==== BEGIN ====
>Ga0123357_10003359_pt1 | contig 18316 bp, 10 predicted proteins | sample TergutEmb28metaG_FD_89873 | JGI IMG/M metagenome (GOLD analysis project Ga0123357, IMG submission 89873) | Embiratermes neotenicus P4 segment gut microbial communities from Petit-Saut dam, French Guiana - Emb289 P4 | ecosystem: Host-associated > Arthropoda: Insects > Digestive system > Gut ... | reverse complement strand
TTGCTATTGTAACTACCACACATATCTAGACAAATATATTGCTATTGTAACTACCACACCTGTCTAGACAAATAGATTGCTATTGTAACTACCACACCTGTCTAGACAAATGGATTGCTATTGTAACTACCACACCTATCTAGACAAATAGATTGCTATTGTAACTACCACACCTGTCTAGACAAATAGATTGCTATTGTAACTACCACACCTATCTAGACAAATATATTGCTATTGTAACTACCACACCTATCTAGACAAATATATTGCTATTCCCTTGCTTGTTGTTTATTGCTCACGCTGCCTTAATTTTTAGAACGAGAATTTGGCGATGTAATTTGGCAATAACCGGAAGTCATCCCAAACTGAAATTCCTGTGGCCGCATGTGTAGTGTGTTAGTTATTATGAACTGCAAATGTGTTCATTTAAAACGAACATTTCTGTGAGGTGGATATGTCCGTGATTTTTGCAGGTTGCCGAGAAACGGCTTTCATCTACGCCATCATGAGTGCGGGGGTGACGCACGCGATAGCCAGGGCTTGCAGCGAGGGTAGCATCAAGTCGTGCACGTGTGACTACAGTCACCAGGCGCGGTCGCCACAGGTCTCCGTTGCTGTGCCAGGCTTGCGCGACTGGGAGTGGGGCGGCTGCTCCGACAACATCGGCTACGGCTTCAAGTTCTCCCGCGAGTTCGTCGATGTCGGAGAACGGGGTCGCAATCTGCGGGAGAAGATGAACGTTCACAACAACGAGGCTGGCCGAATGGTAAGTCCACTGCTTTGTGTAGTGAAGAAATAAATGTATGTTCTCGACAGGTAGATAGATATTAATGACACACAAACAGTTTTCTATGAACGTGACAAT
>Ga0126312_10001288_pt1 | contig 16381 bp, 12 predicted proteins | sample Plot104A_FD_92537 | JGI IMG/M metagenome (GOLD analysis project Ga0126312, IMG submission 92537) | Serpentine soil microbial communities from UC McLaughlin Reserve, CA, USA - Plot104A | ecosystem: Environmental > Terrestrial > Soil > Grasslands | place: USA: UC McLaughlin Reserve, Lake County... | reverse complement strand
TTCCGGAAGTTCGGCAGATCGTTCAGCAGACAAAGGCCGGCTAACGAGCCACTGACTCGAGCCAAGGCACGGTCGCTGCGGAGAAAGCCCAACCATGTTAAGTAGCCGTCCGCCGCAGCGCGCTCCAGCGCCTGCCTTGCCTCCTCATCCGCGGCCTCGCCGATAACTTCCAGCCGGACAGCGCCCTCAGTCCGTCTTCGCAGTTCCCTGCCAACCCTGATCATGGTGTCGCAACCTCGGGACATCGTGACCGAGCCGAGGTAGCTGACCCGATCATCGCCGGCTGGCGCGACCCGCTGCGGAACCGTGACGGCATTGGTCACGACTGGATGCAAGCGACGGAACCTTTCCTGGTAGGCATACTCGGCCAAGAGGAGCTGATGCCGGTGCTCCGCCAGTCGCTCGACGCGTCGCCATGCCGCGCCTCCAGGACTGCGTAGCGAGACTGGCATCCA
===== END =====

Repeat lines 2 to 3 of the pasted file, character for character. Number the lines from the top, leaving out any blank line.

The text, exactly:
TTGCTATTGTAACTACCACACATATCTAGACAAATATATTGCTATTGTAACTACCACACCTGTCTAGACAAATAGATTGCTATTGTAACTACCACACCTGTCTAGACAAATGGATTGCTATTGTAACTACCACACCTATCTAGACAAATAGATTGCTATTGTAACTACCACACCTGTCTAGACAAATAGATTGCTATTGTAACTACCACACCTATCTAGACAAATATATTGCTATTGTAACTACCACACCTATCTAGACAAATATATTGCTATTCCCTTGCTTGTTGTTTATTGCTCACGCTGCCTTAATTTTTAGAACGAGAATTTGGCGATGTAATTTGGCAATAACCGGAAGTCATCCCAAACTGAAATTCCTGTGGCCGCATGTGTAGTGTGTTAGTTATTATGAACTGCAAATGTGTTCATTTAAAACGAACATTTCTGTGAGGTGGATATGTCCGTGATTTTTGCAGGTTGCCGAGAAACGGCTTTCATCTACGCCATCATGAGTGCGGGGGTGACGCACGCGATAGCCAGGGCTTGCAGCGAGGGTAGCATCAAGTCGTGCACGTGTGACTACAGTCACCAGGCGCGGTCGCCACAGGTCTCCGTTGCTGTGCCAGGCTTGCGCGACTGGGAGTGGGGCGGCTGCTCCGACAACATCGGCTACGGCTTCAAGTTCTCCCGCGAGTTCGTCGATGTCGGAGAACGGGGTCGCAATCTGCGGGAGAAGATGAACGTTCACAACAACGAGGCTGGCCGAATGGTAAGTCCACTGCTTTGTGTAGTGAAGAAATAAATGTATGTTCTCGACAGGTAGATAGATATTAATGACACACAAACAGTTTTCTATGAACGTGACAAT
>Ga0126312_10001288_pt1 | contig 16381 bp, 12 predicted proteins | sample Plot104A_FD_92537 | JGI IMG/M metagenome (GOLD analysis project Ga0126312, IMG submission 92537) | Serpentine soil microbial communities from UC McLaughlin Reserve, CA, USA - Plot104A | ecosystem: Environmental > Terrestrial > Soil > Grasslands | place: USA: UC McLaughlin Reserve, Lake County... | reverse complement strand